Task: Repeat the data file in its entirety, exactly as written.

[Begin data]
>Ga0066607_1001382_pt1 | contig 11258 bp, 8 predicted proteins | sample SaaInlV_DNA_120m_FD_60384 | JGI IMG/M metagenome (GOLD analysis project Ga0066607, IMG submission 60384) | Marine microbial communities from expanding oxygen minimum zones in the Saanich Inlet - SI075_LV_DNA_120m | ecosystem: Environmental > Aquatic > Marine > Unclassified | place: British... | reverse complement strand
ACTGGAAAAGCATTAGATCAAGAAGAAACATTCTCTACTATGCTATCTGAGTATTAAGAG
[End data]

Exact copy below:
>Ga0066607_1001382_pt1 | contig 11258 bp, 8 predicted proteins | sample SaaInlV_DNA_120m_FD_60384 | JGI IMG/M metagenome (GOLD analysis project Ga0066607, IMG submission 60384) | Marine microbial communities from expanding oxygen minimum zones in the Saanich Inlet - SI075_LV_DNA_120m | ecosystem: Environmental > Aquatic > Marine > Unclassified | place: British... | reverse complement strand
ACTGGAAAAGCATTAGATCAAGAAGAAACATTCTCTACTATGCTATCTGAGTATTAAGAG